What were they thinking?

The weird, ill-advised and unfathomable moments of 2017

Vice Mayor Reanette Fillmer

Vice Mayor Reanette Fillmer

Photo by Howard Hardee

Sheriff's employee caught stealing

In March, an Oroville woman pleaded guilty to stealing guns and drugs and falsifying documents to cover up the theft while working as an evidence technician at the Butte County Sheriff’s Office.

Kathleen Acosta, 48, was arrested and charged with multiple felonies after she was pulled over following a domestic dispute in January. Police found a gun, methamphetamine and prescription drugs—still in evidence packaging, no less—in her car. Acosta had resigned from the BCSO rather than be fired last year when she was accused of mishandling property and attempting to conceal her misconduct.

After the arrest, searches of Acosta’s residence and storage units turned up more property stolen from evidence, including 19 guns. She’d falsified documents so the BCSO believed the weapons had been destroyed. She was ordered to serve nearly a year in jail.

Bros versus nature

In May, a group of Chico State fraternity members made national headlines for defacing a Tehama County campground during an initiation ceremony for pledges.

Pi Kappa Alpha and its former president, Evan Jossey, were charged with 32 counts of cutting or damaging timber, and separate counts related to possessing a firearm and conspiracy to commit offense or to defraud the United States. (Authorities reportedly found black blindfolds, a parachute cord and candle wax drippings at the campsite, as well.)

The bros got their comeuppance in October, when the chapter was sentenced to 9,800 hours of community service and a $4,000 fine after pleading guilty to cutting down and damaging trees in the Lassen National Forest.

District 1 constituent Joshua Brown and his dad, Robert.

Photo courtesy of Joshua Brown

Death overlooked

On the Sunday following César Chávez Day (Friday, March 31), the Chico Police Department issued a self-congratulatory press release about putting out extra patrols and experiencing fewer calls over the holiday weekend than last year. What it failed to mention is that, early Friday morning, police responded to a south Chico home and found 24-year-old Angela Scatena dead of a suspected alcohol overdose. A second young person, Owen Euser, 23, died on Tuesday after several days at Enloe Medical Center. The coroner’s office confirmed both deaths involved a lethal combination of drugs and alcohol.

Painting a rosy picture of the César Chávez Day festivities was a misrepresentation of events. A true account should have been shared with the public, particularly in the case of Scatena, whose death may have deterred others from drinking so heavily over the long weekend.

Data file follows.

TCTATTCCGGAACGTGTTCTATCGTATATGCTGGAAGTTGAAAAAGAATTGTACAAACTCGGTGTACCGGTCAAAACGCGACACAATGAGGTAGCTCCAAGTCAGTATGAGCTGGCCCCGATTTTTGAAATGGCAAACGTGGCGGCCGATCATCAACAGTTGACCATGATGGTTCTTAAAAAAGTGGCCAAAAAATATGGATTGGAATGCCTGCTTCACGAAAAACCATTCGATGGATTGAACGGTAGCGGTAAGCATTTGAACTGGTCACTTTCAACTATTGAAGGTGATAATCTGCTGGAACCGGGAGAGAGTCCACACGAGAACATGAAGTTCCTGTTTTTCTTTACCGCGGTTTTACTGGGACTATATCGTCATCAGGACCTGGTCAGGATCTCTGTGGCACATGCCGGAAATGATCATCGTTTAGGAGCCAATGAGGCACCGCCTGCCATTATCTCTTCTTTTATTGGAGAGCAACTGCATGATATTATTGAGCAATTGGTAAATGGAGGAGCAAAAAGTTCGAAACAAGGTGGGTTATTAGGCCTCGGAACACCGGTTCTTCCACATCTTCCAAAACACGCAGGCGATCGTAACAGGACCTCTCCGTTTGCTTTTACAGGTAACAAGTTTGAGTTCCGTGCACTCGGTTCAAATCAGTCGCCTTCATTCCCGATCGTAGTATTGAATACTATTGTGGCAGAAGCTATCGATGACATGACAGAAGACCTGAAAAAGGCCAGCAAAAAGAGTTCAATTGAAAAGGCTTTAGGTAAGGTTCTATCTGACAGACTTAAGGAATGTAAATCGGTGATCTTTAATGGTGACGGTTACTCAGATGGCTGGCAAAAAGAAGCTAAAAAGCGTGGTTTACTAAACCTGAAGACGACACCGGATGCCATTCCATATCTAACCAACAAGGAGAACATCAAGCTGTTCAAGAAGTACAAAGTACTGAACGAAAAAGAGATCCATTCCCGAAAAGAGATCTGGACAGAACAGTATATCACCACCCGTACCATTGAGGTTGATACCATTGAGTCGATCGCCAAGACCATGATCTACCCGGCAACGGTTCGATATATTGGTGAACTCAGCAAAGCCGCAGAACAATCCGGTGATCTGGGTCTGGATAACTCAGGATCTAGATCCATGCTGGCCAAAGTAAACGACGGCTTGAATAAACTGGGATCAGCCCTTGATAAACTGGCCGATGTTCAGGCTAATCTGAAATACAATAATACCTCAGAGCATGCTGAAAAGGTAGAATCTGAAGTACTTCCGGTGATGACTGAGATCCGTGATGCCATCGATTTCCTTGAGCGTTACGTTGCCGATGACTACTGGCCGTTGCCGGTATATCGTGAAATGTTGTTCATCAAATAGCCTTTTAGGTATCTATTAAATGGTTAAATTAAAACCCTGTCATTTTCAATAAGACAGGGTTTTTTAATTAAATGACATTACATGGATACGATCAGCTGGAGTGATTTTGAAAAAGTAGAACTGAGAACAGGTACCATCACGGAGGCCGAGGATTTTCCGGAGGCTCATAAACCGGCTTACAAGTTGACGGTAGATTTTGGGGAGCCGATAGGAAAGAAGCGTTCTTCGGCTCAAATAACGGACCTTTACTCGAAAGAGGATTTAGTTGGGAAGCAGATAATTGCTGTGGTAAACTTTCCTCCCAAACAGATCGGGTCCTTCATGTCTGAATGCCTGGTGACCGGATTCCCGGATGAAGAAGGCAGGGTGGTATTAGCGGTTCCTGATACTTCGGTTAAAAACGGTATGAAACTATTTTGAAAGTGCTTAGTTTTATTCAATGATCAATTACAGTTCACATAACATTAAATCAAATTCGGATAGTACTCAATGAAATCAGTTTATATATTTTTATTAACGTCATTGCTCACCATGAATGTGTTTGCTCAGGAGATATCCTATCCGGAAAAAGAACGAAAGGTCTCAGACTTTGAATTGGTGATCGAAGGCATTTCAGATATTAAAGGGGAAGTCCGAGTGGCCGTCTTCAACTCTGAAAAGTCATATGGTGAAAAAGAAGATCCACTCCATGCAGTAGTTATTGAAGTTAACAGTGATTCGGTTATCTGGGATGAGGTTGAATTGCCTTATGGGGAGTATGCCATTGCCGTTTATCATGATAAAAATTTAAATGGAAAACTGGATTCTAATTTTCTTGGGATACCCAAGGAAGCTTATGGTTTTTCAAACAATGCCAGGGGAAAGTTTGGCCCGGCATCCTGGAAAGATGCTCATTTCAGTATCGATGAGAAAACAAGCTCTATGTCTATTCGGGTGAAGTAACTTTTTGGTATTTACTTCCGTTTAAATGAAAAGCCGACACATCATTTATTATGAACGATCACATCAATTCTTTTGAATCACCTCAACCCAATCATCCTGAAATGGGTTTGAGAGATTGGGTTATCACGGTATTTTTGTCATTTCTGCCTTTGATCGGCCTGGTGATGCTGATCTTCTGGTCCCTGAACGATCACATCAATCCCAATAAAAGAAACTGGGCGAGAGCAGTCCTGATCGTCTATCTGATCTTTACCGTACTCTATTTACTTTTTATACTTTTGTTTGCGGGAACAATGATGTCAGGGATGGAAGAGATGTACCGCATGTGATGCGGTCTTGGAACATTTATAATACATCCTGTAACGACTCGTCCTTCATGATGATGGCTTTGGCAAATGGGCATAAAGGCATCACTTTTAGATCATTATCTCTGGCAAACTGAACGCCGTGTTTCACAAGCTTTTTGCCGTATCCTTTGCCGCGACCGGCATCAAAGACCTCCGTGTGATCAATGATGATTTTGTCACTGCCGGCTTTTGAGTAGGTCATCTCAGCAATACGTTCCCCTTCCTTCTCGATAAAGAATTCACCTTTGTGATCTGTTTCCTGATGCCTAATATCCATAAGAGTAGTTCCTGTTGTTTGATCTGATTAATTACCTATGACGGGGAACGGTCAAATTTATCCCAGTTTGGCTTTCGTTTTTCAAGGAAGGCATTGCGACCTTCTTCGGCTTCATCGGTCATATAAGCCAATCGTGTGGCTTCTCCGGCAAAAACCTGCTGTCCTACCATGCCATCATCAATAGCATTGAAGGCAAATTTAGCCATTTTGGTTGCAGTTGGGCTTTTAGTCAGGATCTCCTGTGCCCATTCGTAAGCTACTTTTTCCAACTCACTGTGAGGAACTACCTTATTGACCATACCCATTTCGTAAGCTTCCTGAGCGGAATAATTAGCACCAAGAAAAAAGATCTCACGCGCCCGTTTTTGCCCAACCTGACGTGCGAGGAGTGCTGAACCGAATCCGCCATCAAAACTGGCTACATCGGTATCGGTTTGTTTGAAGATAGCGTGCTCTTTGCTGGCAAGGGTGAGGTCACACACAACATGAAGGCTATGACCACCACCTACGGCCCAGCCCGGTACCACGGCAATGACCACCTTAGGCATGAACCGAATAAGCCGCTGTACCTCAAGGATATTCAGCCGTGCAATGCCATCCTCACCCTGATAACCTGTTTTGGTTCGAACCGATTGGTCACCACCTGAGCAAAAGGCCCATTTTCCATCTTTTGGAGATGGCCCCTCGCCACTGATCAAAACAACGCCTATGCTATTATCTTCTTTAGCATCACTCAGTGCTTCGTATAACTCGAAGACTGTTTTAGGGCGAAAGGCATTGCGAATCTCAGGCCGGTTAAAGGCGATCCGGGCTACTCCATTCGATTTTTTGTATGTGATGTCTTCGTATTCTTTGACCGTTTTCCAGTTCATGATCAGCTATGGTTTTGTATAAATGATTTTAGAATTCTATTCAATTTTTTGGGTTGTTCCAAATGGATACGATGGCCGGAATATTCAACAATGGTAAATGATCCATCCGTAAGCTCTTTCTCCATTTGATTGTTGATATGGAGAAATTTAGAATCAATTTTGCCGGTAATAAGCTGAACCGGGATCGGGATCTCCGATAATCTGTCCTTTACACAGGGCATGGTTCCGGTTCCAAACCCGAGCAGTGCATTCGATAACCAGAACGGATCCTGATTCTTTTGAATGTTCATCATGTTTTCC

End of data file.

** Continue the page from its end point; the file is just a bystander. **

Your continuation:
Money matters

Homeless service providers were shocked to learn in July that Stairways Programming had deliberately left $72,000 in federal grant money awarded in 2016 sitting on the table—figuratively speaking. The organization’s executive director at the time, Michael Madieros, cited mistrust of and lack of support from the Butte Countywide Homeless Continuum of Care (CoC), which coordinates local grants from the U.S. Department of Housing and Urban Development, to justify not accepting the funds.

Michael Madieris, former executive director of Stairways Programming.

photo by Howard Hardee

Madieros also didn’t tell anyone at the CoC until local service providers were preparing for the next funding cycle, and his decision not only jeopardized that chunk of money, but also threatened future local funding to combat homelessness. The CoC’s efforts to redistribute the funds were realized just last week, according to Torres Community Shelter Executive Director Joy Amaro. The money will be used to fund programs at that shelter and Youth for Change, which oversees the 6th Street Center for Youth.

Criminalizing humanity

Due to Chico’s ongoing enforcement of a series of ordinances that criminalize essential human functions (i.e., going to the bathroom, sleeping, sitting or lying down), Butte County missed out on about $50,000 in federal monies to fund service providers in the 2016-17 cycle.

A study by Chico State professors on the impacts of Chico’s criminalization tactics published in June revealed the strategy has led to increased arrests and policing costs, and has pushed the homeless population out of downtown and into surrounding neighborhoods. Also, this year’s Homeless Point-in-Time Census and Survey showed many of the 1,983 homeless individuals polled had been cited or arrested because of those ordinances, but 83 percent said the laws would not lead them to leave a community. Meanwhile, Chico police touted increased arrests and enforcement of “quality-of-life” crimes as successes.

A homeless man sleeping.

The city also abandoned a 90-day trial to provide 24-hour restrooms early, citing “unsustainable vandalism,” though staff also reported such facilities are sorely needed.